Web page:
This is an excellent idea and well worth supporting.
Found on TechCrunch UK
If you’re having a problem with a Microsoft product, then the first stop for finding a solution pretty much needs to be the MS Knowledgebase. It’s solved problems for me and for clients times without number. Often however this has involved printing out the article in question in order to follow a series of steps on the computer with the problem.
A new, and very welcome addition to some articles on the Knowledgebase removes the need for this — a “Fix it” button, shown above, has been added. When this button is available, it will download a small file that contains a script or executable that performs all the steps for you. For example, if Internet Explorer is missing from your desktop, the “Fix It” button downloads a small installer file containing a script to put it back.
I can see this going far, and hope it’s a major change in fix delivery. Help Desks in particular should gear up to build local libraries of these scripted fixes, in order to push them out where required. And building the server-specific fixes into System Center Operations Manager for automated behind-the-scenes problem resolution would be a great next step too.
Good news on the User Access Control flaw I wrote about a few days ago — the Windows 7 engineers have promised to fix it in the release candidate, and have gone even further in the fix than was asked.
The additional proposal is to run the User Access Control panel in a mode where other programs cannot manipulate it without first gaining elevated rights. This should put and end to any potential exploit via this route.
Good to see the engineers responding to this. The fact that they had to, however, leads me to wonder if they’re not a little insulated – they talked about “Customer Driven Engineering” in their previous post clarifying their views on the flaw (now changed of course) but surely a little bit of common sense and engineering experience should have told them that this was wrong, regardless of what the behavioural monitoring they performed suggested?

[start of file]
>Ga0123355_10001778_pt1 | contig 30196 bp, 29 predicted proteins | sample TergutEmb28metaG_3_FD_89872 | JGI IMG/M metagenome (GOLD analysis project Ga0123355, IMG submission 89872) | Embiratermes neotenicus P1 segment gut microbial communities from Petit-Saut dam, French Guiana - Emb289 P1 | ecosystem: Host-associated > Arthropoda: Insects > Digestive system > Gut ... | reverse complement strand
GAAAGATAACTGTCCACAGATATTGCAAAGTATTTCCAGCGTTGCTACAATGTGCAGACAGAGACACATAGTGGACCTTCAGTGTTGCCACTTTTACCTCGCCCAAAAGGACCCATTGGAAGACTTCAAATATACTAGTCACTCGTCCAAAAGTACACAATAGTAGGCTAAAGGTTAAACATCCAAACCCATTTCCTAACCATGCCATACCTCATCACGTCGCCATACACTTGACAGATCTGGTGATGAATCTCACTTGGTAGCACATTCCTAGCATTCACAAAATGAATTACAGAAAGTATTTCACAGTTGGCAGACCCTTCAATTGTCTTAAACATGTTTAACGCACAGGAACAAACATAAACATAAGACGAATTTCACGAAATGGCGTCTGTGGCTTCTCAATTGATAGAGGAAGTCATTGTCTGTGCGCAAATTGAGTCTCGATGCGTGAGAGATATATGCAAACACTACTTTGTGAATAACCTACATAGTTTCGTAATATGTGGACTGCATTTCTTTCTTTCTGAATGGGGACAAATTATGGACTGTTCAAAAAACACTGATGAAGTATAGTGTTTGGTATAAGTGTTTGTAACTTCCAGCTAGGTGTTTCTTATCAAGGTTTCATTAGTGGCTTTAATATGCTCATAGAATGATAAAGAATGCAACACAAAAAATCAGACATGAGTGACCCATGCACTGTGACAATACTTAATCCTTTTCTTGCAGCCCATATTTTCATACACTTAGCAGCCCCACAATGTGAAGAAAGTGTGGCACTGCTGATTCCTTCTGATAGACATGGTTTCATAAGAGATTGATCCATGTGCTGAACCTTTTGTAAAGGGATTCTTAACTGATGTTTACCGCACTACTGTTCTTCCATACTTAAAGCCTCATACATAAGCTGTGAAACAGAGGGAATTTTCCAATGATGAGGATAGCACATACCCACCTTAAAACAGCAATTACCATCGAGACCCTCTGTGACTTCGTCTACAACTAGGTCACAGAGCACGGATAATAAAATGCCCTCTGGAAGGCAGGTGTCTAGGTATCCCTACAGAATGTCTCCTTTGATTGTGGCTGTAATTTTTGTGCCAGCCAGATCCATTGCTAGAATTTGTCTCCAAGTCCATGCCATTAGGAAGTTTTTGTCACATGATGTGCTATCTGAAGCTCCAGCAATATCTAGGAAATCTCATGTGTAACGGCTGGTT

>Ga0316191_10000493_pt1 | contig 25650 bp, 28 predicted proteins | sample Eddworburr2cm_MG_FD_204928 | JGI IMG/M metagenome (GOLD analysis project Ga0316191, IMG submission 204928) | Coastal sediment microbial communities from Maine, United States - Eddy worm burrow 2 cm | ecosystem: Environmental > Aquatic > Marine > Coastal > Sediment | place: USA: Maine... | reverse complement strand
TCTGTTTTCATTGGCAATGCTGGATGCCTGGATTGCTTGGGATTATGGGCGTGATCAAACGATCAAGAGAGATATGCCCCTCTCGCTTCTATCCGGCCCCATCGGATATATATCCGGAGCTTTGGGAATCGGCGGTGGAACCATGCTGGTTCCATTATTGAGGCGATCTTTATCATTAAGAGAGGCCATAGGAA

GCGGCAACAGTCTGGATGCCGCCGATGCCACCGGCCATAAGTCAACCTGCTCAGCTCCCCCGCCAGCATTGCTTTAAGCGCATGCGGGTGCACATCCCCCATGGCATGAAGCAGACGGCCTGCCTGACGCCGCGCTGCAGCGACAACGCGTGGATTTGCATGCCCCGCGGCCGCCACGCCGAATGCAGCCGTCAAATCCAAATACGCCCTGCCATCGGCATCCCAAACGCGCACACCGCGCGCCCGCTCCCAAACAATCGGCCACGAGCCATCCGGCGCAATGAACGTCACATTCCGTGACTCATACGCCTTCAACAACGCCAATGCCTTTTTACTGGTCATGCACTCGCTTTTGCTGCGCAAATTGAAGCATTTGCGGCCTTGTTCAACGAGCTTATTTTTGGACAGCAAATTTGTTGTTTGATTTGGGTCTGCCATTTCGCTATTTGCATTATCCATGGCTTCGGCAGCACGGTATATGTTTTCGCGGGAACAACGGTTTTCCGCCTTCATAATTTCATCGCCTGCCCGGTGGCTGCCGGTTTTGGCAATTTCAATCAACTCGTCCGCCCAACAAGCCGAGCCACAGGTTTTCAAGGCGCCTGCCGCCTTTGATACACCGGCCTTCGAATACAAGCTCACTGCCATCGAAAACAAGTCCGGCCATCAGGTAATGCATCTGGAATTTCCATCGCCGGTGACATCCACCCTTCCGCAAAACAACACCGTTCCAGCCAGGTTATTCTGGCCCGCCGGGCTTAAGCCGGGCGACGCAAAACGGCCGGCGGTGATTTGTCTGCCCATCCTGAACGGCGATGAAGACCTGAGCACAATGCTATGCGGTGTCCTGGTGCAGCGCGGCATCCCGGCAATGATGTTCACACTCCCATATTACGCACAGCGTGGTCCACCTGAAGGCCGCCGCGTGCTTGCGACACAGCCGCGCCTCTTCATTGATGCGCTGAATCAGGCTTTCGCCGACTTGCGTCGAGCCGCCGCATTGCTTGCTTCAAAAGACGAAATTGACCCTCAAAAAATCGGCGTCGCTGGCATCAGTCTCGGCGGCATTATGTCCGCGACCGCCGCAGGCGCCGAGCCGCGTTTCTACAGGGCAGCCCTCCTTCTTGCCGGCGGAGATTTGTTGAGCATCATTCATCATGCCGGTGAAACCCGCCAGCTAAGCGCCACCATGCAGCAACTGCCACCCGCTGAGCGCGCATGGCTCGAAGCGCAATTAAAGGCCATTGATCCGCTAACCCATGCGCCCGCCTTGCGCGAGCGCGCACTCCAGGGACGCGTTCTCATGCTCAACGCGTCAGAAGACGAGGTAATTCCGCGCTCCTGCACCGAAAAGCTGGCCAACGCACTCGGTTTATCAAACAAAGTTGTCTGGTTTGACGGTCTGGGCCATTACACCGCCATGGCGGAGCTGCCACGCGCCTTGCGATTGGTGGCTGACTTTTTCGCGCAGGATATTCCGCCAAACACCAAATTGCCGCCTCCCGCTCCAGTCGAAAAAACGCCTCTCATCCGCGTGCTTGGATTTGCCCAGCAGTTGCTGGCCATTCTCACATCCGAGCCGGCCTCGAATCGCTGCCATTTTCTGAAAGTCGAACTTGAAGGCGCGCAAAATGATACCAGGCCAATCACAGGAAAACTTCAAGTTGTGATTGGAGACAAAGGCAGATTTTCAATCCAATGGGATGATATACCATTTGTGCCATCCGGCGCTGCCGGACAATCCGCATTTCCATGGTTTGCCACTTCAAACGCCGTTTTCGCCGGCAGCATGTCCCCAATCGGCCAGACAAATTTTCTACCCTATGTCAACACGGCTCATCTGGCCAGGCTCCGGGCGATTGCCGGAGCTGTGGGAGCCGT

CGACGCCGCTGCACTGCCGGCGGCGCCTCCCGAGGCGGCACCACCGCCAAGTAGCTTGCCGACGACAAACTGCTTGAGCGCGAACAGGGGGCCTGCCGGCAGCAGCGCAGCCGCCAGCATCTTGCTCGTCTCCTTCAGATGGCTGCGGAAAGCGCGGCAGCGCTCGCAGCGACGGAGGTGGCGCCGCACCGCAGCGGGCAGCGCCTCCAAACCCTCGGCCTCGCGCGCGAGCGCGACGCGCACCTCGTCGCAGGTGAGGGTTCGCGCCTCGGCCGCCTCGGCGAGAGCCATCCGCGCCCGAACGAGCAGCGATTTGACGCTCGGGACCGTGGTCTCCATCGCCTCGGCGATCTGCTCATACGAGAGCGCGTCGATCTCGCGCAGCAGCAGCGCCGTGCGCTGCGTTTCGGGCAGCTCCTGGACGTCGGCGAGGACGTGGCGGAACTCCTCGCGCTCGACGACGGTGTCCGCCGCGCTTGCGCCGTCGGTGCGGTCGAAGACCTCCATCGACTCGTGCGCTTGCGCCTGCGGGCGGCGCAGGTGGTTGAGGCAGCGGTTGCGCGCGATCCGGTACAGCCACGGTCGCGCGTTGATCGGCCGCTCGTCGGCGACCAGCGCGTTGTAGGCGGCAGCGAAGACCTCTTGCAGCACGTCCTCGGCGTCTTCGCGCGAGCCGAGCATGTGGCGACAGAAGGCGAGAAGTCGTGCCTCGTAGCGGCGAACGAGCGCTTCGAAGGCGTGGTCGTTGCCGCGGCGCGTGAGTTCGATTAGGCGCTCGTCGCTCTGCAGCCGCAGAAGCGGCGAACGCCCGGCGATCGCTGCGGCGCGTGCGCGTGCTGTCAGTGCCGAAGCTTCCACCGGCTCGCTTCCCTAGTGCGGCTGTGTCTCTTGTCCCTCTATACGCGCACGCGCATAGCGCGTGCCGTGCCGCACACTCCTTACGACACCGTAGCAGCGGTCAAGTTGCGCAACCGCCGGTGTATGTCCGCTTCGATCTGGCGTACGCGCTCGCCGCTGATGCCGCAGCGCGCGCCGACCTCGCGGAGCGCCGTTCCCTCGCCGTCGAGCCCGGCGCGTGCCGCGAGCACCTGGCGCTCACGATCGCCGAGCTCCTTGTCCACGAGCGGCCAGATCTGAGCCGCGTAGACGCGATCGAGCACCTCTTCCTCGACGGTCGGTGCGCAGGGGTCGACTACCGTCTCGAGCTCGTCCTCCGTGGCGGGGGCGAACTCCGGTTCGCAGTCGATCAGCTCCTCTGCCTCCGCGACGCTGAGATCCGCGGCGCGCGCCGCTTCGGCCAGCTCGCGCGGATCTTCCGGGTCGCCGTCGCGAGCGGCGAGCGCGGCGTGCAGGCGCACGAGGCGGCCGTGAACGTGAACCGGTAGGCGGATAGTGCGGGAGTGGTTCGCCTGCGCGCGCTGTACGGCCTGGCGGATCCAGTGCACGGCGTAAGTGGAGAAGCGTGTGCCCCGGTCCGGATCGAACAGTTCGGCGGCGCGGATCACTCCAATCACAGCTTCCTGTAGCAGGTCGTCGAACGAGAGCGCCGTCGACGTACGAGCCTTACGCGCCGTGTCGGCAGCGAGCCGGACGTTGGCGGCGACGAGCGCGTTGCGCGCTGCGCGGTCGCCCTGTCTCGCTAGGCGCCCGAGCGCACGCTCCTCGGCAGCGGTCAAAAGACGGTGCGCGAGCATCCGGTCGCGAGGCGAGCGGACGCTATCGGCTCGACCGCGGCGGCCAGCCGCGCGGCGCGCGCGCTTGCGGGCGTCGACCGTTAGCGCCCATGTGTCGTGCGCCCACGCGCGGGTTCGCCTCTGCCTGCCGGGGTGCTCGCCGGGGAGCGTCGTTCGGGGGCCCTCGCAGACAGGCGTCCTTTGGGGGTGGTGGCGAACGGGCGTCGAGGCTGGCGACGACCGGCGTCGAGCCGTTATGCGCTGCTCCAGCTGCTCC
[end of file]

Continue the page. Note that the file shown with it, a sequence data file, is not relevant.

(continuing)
I’m having a weird problem with the new version of Google Earth. Looking near me in Manchester, it’s defaulting to an old image set – around 2004 or so – when they have later images available.
Let me show you:
This is the default image of a street corner near where I live. I hadn’t paid much attention to it until now. But using Google Earth’s new feature to go back in time, I started to look more closely.
This is the same corner from a set of images from 2005. It’s clear to see the site has been cleared, ready for re-building.
But here we are, looking at the 2003 image set — and it’s exactly the same as the default view.
This is clearly wrong — Google definitely has more up-to-date images than the ones they are showing by default for Manchester. Has anyone else had this problem? Can others check their locale to see if there are problems where they live too?
Copyright Board begrudgingly adopts revenue-based streaming royalties:
With explanatory language that made it clear its judges didn’t particularly favor anyone at all involved in this whole process, the CRB announced this week it will apply royalties to streaming net services based on revenue.
I’m glad that this has been finally sorted out. It’s taken bills in the Senate, court appeals and over two years of negotiation to find a solution that enables internet radio broadcasters – like my favourite SOMA FM – to pay royalties based on their income rather than on a notional amount per song.
The negotiation process clearly hasn’t been smooth, and it doesn’t seem as if any side ends covered in glory here. But the user-supported internet radio stations will continue to play a more diverse and interesting playlist than any commercial station. I’ll boost my subscription by a dollar or two a month to ensure I can still listen to that.
Microsoft dismisses Windows 7 UAC security flaw, continues to insist it is “by design”:
Just because it’s by design doesn’t mean to say it’s right. This is exactly the blinkered thinking that we heard from the people working on UAC in the Vista timeframe — “This is the way it’s going to be, we know better than you.”
Since that attitude was provably incorrect last time, what makes it any more right this time?
(Via I Started Something.)